New Delhi: The society of manufacturers of electric vehicles (SMEV) in its meeting with the officials of government think-tank NITI Aayog and ministry of heavy industries in the last week of February has suggested that the union government should focus on promoting electric two-wheelers, three-wheelers and four-wheelers (cabs) initially since that makes more sense economically and are easy to implement, according to a presentation submitted by the lobby group.
SMEV suggested that the subsidy offered by the union government can be utilised most efficiently if the above mentioned segments are promoted initially and gradually the bus segment should also be shifted to electric once proper infrastructure built. According to two people directly aware of the development, the officials of NITI Aayog has asked for some more data from the lobby group, while their counterparts in department of heavy industries has assured of the continuance of the existing FAME scheme in some form after it expires after 31 March.
“Members of the SMEV met the officials of the NITI Aayog in the last week of February and submitted presentation and suggestions based on that. They welcomed our ideas and have asked for more information about emission and efficiency of the electric two and three wheelers which we will provide in the days to come," said an executive of one of the members of SMEV.
According to the presentation of the lobby group, two wheelers report the most reduction in carbon emission and fuel consumption with a subsidy of Rs1,000, followed by electric auto rickshaws and taxis.
The union government gives only Rs15,000 to Rs34,000 subsidy to two-wheelers and it’s easy to introduce electric variants in two wheelers and three wheelers since charging stations are not required and can be done at residence or office premises. Since there is already an existence of a huge scooter market proper implementation would encourage potential customers to move to electric.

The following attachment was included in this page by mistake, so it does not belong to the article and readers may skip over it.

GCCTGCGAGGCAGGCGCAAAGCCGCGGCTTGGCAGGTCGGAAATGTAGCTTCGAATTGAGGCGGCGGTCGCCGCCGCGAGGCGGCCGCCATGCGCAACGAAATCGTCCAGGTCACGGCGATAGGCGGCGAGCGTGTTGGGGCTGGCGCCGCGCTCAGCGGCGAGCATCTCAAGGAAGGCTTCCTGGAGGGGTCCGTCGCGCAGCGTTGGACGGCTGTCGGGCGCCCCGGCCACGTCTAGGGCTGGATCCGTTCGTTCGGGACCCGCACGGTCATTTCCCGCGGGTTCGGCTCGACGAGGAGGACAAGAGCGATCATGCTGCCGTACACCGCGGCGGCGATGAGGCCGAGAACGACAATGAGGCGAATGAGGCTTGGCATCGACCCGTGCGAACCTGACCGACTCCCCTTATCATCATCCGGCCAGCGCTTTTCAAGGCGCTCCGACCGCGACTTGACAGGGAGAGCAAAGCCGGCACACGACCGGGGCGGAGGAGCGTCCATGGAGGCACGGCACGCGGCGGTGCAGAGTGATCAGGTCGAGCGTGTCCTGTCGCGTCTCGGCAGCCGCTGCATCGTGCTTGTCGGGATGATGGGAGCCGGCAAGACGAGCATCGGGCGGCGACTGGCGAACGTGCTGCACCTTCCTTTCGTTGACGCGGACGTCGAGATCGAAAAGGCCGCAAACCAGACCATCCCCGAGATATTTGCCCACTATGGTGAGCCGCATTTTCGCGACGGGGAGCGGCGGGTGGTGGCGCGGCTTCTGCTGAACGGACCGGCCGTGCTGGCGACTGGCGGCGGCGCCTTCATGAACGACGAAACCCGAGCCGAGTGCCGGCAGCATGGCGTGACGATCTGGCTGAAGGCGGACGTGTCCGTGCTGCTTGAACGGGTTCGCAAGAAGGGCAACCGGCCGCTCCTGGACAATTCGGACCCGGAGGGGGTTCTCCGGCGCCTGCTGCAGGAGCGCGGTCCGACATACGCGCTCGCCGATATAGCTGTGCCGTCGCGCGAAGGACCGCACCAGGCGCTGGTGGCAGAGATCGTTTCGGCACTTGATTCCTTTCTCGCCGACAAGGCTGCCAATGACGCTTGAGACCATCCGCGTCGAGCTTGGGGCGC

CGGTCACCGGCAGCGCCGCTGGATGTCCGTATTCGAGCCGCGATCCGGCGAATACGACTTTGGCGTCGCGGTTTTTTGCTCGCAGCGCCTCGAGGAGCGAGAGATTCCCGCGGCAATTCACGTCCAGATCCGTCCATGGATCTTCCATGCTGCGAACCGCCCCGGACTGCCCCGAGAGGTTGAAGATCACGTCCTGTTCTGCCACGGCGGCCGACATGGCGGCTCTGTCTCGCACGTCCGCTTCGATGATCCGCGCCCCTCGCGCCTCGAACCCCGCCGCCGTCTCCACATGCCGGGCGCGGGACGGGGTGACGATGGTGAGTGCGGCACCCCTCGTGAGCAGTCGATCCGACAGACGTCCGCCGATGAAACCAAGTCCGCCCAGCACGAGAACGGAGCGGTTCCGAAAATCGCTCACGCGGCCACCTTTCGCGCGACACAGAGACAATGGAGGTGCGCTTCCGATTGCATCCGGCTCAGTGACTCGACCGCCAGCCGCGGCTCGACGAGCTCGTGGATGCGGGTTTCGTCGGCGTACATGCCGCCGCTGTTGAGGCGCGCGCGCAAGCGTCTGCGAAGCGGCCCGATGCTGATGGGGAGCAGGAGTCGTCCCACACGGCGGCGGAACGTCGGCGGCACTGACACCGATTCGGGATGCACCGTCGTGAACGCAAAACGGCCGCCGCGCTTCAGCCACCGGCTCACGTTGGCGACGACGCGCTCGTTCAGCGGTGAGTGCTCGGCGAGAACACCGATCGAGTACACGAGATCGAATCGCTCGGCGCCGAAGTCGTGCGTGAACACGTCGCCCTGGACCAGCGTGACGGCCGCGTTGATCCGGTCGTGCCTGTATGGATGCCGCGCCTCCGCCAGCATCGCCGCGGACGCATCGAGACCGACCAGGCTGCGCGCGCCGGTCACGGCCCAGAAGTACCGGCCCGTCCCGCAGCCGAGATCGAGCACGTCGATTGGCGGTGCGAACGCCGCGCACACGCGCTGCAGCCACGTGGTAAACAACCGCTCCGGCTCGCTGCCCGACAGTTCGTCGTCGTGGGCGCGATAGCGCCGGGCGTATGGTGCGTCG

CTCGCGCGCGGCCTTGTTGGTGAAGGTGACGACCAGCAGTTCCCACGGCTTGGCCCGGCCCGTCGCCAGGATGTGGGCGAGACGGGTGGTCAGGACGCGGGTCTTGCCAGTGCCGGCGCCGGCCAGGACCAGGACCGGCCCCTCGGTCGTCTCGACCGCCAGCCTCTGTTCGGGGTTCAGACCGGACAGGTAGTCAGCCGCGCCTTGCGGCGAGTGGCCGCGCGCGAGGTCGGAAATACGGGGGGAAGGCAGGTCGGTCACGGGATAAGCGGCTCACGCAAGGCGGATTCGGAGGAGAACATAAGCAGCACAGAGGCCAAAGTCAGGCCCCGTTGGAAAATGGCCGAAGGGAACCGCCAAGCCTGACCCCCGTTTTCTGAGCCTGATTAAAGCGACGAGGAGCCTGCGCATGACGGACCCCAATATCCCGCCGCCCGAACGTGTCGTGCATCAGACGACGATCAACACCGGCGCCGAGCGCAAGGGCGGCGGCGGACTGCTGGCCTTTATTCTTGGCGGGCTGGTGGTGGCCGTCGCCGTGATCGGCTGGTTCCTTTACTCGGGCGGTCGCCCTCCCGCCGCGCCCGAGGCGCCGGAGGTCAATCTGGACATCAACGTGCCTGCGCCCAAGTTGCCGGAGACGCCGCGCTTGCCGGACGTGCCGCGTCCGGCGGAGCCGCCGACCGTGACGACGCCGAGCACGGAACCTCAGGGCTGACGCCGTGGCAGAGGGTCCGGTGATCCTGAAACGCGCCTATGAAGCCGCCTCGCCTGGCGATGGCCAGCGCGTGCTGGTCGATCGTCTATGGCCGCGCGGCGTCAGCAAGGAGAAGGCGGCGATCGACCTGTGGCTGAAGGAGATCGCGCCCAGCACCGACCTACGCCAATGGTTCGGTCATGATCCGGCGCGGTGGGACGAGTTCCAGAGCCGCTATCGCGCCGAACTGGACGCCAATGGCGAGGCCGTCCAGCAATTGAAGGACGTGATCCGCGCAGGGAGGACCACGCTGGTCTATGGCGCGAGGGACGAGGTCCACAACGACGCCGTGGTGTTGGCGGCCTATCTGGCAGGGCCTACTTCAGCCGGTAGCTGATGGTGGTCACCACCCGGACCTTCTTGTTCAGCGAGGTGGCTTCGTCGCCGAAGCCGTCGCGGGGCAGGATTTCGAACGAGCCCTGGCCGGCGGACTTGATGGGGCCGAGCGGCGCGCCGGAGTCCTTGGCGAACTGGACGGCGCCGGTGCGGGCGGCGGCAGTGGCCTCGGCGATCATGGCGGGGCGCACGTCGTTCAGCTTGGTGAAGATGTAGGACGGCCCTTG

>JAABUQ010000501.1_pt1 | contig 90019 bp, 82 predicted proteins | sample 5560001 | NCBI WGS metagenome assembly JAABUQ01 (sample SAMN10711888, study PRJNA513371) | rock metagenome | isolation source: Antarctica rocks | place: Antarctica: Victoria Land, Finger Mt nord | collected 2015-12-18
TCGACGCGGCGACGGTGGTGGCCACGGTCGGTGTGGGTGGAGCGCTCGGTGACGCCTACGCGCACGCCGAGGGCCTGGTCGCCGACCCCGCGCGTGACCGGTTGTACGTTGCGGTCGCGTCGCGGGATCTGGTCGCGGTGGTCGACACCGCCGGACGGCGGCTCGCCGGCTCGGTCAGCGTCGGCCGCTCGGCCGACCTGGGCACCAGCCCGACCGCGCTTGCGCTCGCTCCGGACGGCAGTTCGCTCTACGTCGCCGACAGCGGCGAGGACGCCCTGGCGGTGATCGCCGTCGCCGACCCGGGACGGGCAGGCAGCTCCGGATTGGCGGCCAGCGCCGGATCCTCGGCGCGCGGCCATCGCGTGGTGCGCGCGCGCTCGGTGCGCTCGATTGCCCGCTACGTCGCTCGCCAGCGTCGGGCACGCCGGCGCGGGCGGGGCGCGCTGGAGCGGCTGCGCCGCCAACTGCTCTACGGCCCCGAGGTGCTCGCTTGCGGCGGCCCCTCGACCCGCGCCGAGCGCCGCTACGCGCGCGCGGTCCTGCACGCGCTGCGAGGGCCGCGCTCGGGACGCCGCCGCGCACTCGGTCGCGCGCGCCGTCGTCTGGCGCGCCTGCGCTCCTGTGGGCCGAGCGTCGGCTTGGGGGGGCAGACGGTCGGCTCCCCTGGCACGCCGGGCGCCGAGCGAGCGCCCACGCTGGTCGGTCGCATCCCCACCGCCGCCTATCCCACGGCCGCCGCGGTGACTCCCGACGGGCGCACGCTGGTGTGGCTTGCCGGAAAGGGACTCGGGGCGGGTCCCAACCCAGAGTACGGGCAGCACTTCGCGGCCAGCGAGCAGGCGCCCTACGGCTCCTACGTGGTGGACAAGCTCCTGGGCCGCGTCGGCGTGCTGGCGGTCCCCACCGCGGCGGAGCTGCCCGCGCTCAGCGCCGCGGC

While the subsidy in buses are substantially higher compared to scooters or four wheelers.
“What we brought to the notice of the union government is that two-wheelers can easily be shifted since there is an existing scooter market and if 20% of the market can be converted then we can see a lot of electric scooters on the roads. Same is the case for electric auto rickshaws. Once the charging infrastructure is in place the cabs can be shifted to electric and gradually we can move towards buses," said executive mentioned above.
NITI Aayog and Society of Indian Vehicle Manufacturers (SIAM) have already proposed to shift 40% of the total vehicles and 100% of the vehicles used for public transport to electric by 2030.
According to a report prepared by Automotive Component Manufacturers Association (ACMA) 34.5% of the total two wheelers in India will be electric by 2025-2026.
SMEV has also requested the government to put a sunset clause of two years for lead batteries in the next phase of the FAME scheme so that it can be phase out in a systematic manner within a certain period of time. Currently, most of the e-rickshaws run on lead batteries.
According to the Sridhar V, partner, the suggestions of SMEV are pragmatic since most of the two –wheelers in India are scooters unlike China.
“I think it’s better not to paint the whole picture with the same brush. Electric two-wheelers already have seen some success and scooters are used for city commute and are perfectly placed to shift to electric. So are auto rickshaws. For public transport to shift to electric we need a lot of investment in establishment of charging stations at public places which will take some time," explained Sridhar.